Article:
This way, trust is a currency in Denmark - whose value you constantly need to maintain. So, even the simplest interactions with others can mean a lot. Moreover, maintaining trust is harder than it looks, it is not something you do only once - it is something you need to nurture until you die. So whatever social standing one has - they need to prove day in, day out they deserve the trust given to them.
“Extreme” trust in institutions
According to the OECD report: How is life? Denmark still stands out as Europe’s most trusting nation both in individuals but also in institutions. Here is an example.
Some years ago, in my local newspaper HerningFolkeblad, I noticed the title of an article: Pedophile man from Herning reported himself. Besides admitting to his pedophile lusts, during treatment the man has also confessed to two assaults on minor children. As a consequence, this is how the judge from Herning Court commented: “I deeply respect the fact that you have chosen to realize your problem and do something about it”, who sentenced the man to a 20-day conditional imprisonment with continued treatment. These kind of examples often shock internationals - it is an unusual case but not necessarily that controversial for Denmark - it is the high degree of trust that allows people to be vulnerable but also feel safer with each other. And most importantly, a high degree of trust allows people to admit mistakes.
Trust means less control
In 2018, Denmark was hit by a big scandal. It was found out that Britta Nielsen, a civil servant, has defrauded Danish government welfare agency with at least 111 million kroner. The fraud was possible because nobody thought of making any checks for the last 25 years. Even Nielsen herself, has recently revealed in court that the checks were a joke. Frauds are nothing new to the world but in many ways this is a typical Danish example where the culture of high trust creates little control within the system, in this case as a side-effect. A similar known case took place in 2007 with IT Factory and Stein Bagger who went undetected for years before it was found out that he defrauded Denmark with 831 million kroner.
And here is another remark - in hierarchical societies the responsibilities often lie with the ones who do the control, it is because of controllers’ failure to check that allows the fraudsters like Britta Nielsen and Stein Bagger to get away with it. In contrast, in egalitarian societies it is exactly the opposite, the responsibilities lie with you. It is precisely here where Danes often like to say: freedom with responsibility, meaning that you are given the trust - to be free of any control or supervision - but in return you are responsible for that.
Mistrust is an offence in Denmark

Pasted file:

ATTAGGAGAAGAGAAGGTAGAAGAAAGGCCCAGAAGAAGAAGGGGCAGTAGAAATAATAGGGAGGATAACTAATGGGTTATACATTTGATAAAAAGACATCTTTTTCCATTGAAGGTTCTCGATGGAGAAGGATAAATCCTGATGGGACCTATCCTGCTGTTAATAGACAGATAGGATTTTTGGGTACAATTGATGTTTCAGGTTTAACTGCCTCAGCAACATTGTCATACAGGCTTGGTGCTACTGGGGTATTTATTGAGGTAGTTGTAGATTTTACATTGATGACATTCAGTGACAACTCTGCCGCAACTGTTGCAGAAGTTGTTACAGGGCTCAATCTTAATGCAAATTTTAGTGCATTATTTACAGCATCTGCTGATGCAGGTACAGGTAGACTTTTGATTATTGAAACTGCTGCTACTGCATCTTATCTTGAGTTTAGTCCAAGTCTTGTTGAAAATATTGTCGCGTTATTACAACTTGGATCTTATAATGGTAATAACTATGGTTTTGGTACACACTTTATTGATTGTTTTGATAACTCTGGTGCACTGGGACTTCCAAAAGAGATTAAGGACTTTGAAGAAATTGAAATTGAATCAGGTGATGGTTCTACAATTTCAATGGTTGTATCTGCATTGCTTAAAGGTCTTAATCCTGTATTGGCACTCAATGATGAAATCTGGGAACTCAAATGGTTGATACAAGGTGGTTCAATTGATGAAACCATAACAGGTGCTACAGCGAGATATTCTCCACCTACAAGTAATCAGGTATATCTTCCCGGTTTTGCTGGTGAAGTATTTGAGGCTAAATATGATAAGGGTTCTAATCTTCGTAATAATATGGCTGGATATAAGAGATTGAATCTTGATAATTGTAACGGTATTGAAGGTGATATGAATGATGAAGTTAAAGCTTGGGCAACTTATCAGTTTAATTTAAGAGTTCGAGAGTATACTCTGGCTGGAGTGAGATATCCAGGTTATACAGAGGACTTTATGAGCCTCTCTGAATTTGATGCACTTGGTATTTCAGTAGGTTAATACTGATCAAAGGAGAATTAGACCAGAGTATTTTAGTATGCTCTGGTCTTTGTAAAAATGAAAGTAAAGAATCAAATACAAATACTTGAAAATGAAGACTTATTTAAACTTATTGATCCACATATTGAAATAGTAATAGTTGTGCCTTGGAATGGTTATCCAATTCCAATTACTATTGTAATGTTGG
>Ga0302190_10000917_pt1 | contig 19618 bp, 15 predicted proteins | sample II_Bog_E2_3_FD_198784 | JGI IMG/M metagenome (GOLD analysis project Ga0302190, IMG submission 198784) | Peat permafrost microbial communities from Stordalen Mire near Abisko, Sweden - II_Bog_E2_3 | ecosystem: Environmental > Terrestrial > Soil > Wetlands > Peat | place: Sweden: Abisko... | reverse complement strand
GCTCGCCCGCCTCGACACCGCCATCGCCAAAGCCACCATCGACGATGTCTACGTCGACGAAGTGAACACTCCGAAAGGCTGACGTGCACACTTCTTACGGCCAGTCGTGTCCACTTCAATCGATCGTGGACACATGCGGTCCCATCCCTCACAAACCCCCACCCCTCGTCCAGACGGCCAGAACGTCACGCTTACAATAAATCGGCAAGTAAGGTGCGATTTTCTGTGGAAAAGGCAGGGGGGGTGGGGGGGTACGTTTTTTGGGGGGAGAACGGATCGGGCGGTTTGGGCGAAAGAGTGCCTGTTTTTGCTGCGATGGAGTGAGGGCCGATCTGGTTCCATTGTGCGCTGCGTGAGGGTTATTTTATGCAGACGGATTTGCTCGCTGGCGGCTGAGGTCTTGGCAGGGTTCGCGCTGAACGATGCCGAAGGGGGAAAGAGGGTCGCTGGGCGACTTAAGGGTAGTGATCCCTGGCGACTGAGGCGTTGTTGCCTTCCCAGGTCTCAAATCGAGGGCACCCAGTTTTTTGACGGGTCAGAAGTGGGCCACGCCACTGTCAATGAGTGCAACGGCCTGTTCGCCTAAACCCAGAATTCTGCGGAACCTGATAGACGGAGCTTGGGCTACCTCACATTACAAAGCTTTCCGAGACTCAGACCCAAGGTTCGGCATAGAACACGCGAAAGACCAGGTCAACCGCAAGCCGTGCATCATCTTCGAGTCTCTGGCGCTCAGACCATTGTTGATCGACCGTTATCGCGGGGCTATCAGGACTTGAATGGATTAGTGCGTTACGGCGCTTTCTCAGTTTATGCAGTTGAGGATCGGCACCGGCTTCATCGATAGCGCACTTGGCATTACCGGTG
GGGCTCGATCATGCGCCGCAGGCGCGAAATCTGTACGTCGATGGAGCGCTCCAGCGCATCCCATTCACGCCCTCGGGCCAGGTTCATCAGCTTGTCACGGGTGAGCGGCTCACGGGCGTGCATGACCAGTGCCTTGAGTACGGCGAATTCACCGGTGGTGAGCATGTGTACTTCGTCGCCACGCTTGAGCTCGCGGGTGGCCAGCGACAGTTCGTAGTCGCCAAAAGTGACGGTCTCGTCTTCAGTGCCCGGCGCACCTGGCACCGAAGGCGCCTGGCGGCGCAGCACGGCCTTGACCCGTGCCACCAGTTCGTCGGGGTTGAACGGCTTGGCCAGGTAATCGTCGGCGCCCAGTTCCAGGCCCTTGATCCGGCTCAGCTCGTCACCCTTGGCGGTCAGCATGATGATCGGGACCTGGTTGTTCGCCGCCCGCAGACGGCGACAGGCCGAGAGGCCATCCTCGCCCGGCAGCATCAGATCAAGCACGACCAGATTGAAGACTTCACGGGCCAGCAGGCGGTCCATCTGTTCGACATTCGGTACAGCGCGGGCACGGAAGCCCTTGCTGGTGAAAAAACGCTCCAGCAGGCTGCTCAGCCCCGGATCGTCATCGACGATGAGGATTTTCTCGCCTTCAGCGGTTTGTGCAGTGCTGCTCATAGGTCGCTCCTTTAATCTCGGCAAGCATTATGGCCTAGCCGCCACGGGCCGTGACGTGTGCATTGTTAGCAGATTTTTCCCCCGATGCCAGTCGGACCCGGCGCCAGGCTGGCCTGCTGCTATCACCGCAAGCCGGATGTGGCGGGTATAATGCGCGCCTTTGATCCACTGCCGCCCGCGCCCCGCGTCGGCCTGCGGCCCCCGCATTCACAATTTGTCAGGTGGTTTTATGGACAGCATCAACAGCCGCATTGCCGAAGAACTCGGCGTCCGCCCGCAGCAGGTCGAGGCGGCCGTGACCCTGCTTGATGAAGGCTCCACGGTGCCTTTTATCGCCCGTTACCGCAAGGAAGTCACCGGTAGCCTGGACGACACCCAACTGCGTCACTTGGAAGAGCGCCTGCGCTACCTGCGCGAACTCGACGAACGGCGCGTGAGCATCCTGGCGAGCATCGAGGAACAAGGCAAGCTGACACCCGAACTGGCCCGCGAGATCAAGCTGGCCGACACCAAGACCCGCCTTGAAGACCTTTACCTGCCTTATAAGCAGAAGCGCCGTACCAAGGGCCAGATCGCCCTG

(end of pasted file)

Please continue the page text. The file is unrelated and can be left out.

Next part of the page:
This again becomes obvious in K. E. Løgstrup’s writings, who hardly recognizes mistrust and only sees it as a variation of trust, where “one normally encounters one another with natural trust”. So unless proven otherwise there is no reason to mistrust someone. After all, you will often find yourself hearing that you are free to work within a framework. This in turn creates a culture of independent and unsupervised individuals who find tasks to be done by themselves, without being controlled or told what to do. So, if you really want to offend Danes - show mistrust and tell them what to do - these are guaranteed the worst offences in Denmark.
Trust means less taboos
n 2014, Copenhagen Zoo hit the headlines and received wide international attention. For various reasons, they decided to kill a giraffe named Marius. In the process, the giraffe got dissected in public in front of an audience, including children.
There was an international outcry condemning the zoo officials but also an utter shock on how this could be shown to children. The New York Times headline was: “Anger Erupts After Danish Zoo Kills a ‘Surplus’ Giraffe” reporting that Copenhagen Zoo officials received death threats. The Guardian had reported: “The death of Marius… was followed by his dissection in front of a large crowd, including fascinated-looking children, prompting outrage and protests around the world.” The National Geographic pointed out: “Visitors, including children, were invited to watch while the giraffe was dissected.” Interestingly, a CNN anchor asked the zoo scientific director Bengt Holst whether children cried. To which Holst replied: “Just the opposite, the crowd was very enthusiastic and the kids asked good questions”.
The example might sound extreme, and in many ways it is, but mostly to the outside world - because this is just an example of “extreme” (Danish) trust in each other. When people are so similar and trust each other to this degree, it makes no sense to hide anything or have taboos. That is even if they are children. Children are seen as young adults who need to be trusted with the truth from young age, in order to become independent.